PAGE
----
Update on Economic Impact Payments for Social Security and SSI Beneficiaries

Beginning May 27, the Internal Revenue Service (IRS) will issue Economic Impact Payments (EIP) to approximately 1.4 million SSI recipients with representative payees and 10.4 million Social Security beneficiaries with representative payees.

The IRS started issuing the EIPs via direct deposit and Direct Express starting May 22, to the same direct deposit account or Direct Express card as the recipient’s monthly Social Security or SSI payment. Paper check EIPs were mailed starting May 27.

Visit www.ssa.gov/coronavirus/#reppayee to learn about EIPs and representative payees. You can find the eligibility requirements and other information about the EIPs at the IRS’ Economic Impact Payment Information Center.

Millions of people will get their Economic Impact Payment by prepaid debit card

Take Note: You may receive your Economic Impact Payment via a prepaid debit card that will come in a plain envelope! DO NOT throw it away!

Nearly four million people are being sent their Economic Impact Payment by prepaid debit cards, instead of paper checks. The determination of which taxpayers receive a debit card was made by the Bureau of the Fiscal Service, another part of the Treasury Department that works with the IRS to handle distribution of the payments.

These Economic Impact Payment Cards arrive in a plain envelope from Money Network Cardholder Services.  The Visa name will appear on the front of the card; the back of the card has the name of the issuing bank, MetaBank®, N.A. The information included with the card will explain that the card is an Economic Impact Payment Card.

Those who receive Economic Impact Payment by prepaid debit card can do the following without any fees:

•  Make purchases online and at any retail location where Visa is accepted
•  Get cash from in-network ATMs
•  Transfer funds to their personal bank account
•  Check their card balance online, by mobile app, or by phone

This free, prepaid card also provides consumer protections available to traditional bank account owners, including protection against fraud, loss, and other errors.

The card will come with instructions on how to activate and use it. Learn more at www.eipcard.com.

What people really want to know about Economic Impact Payments

Is this payment considered taxable income?

No, the payment is not income and taxpayers will not owe tax on it. The payment will not reduce a taxpayer’s refund or increase the amount they owe when they file their 2020 tax return next year. A payment also will not affect income for purposes of determining eligibility for federal government assistance or benefit programs.

Can people who receive a Form SSA-1099 or RRB-1099 use Get My Payment to check their payment status?

Yes, they will be able to use Get My Payment to check the status of their payment after verifying their identity by answering the required security questions.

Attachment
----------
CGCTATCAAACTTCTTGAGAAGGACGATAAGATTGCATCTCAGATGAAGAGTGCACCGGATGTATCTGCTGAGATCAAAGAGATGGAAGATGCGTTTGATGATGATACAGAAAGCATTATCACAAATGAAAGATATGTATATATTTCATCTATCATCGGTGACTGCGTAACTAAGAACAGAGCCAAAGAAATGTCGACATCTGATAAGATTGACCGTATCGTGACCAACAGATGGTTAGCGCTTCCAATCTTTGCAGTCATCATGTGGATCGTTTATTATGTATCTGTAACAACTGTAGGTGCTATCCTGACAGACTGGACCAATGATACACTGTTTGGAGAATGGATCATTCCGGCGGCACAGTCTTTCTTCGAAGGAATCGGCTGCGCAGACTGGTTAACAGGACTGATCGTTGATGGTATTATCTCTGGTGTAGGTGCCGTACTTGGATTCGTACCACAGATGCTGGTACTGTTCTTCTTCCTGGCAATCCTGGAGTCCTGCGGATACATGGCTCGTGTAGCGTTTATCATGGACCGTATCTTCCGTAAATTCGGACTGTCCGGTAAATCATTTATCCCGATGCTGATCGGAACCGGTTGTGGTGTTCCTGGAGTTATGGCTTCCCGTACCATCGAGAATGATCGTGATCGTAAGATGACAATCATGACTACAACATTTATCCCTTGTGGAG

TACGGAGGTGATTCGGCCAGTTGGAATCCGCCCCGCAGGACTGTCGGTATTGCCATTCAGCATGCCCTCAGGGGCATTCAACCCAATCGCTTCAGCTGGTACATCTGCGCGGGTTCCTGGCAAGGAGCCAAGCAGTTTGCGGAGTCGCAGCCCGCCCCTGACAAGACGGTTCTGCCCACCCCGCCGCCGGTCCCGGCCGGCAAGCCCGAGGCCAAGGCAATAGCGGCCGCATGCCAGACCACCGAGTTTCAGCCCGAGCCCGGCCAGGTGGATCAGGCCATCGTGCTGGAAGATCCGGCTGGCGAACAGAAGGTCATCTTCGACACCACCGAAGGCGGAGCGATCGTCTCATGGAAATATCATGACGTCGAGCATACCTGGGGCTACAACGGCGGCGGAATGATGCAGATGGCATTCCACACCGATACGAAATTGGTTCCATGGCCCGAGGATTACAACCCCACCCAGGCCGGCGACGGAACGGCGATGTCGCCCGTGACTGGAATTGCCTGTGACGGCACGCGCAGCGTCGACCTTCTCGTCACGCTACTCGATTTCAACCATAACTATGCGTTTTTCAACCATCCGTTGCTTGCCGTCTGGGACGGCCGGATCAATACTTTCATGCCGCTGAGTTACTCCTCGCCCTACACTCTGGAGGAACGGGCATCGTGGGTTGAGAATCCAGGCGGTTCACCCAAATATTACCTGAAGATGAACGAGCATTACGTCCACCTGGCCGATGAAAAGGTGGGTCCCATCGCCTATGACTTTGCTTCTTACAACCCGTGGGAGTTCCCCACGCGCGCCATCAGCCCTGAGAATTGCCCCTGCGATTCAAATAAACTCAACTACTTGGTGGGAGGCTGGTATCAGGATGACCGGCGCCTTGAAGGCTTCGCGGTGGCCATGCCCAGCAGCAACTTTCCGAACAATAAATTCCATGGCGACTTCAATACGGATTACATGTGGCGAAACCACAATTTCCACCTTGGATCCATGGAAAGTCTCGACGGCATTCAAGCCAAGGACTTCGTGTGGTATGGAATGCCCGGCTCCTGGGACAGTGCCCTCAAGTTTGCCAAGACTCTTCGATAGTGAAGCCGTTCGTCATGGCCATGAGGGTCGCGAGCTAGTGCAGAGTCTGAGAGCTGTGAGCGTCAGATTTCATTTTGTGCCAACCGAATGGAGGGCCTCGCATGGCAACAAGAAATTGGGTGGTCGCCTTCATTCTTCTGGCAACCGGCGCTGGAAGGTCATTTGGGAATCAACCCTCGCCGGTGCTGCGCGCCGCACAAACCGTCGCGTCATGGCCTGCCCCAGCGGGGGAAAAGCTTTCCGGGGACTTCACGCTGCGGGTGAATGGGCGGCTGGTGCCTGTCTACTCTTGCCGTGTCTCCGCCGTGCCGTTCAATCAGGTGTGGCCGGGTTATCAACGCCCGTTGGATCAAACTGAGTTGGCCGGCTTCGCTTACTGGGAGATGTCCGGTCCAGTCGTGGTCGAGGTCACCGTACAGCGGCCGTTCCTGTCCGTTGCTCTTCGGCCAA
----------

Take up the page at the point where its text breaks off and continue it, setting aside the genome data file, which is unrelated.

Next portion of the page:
If someone’s bank account information has changed since they filed their last tax return, can they update it using Get My Payment?

To help protect against potential fraud, the tool also does not allow people to change direct deposit bank account information already on file with the IRS.

If the IRS issues a direct deposit based on the account information that the taxpayer provided on their tax return and the bank information is now invalid or the account has been closed, the bank will reject the deposit. The agency will then mail payment as soon as possible to the address they have on file. Get My Payment will be updated to reflect the date a payment will be mailed. It will take up to 14 days to receive the payment, standard mailing time.

Where can people get more information?

Taxpayers who are required to file a tax return, can go to IRS Free File to file electronically. If they aren’t required to file, they should go to the Non-Filers: Enter Payment Info Here tool and submit their information to receive an Economic Impact Payment.

For the complete lists of FAQs, visit the Economic Impact Payment and the Get My Payment tool pages on IRS.gov. The IRS updates these FAQs regularly.

Why the Economic Impact Payment amount could be different than anticipated

If your Economic Impact Payment was less than expected it could have been because of your income, filing status, or family size. See below for the some common scenarios the IRS gives that may explain why you received a different payment amount than expected:

You have not filed a 2019 tax return, or the IRS has not finished processing your 2019 return 

Payments are automatic for eligible people who filed a tax return for 2018 or 2019. Typically, the IRS uses information from the 2019 tax return to calculate the Economic Impact Payment.  Instead, the IRS will use the 2018 return if the taxpayer has not yet filed for 2019. If a taxpayer has already filed for 2019, the agency will still use the 2018 return if the IRS has not finished processing the 2019 return. Remember, the IRS accepting a tax return electronically is different than completing processing; any issues with the 2019 return mean the IRS would’ve used the 2018 filing.

If the IRS used the 2018 return, various life changes in 2019 would not be reflected in the payment. These may include higher or lower income or birth or adoption of a child.

In many cases, however, these taxpayers may be able to claim an additional amount on the 2020 tax return they file next year. This could include up to an additional $500 for each qualifying child not reflected in their Economic Impact Payment.

Claimed dependents are not eligible for an additional $500 payment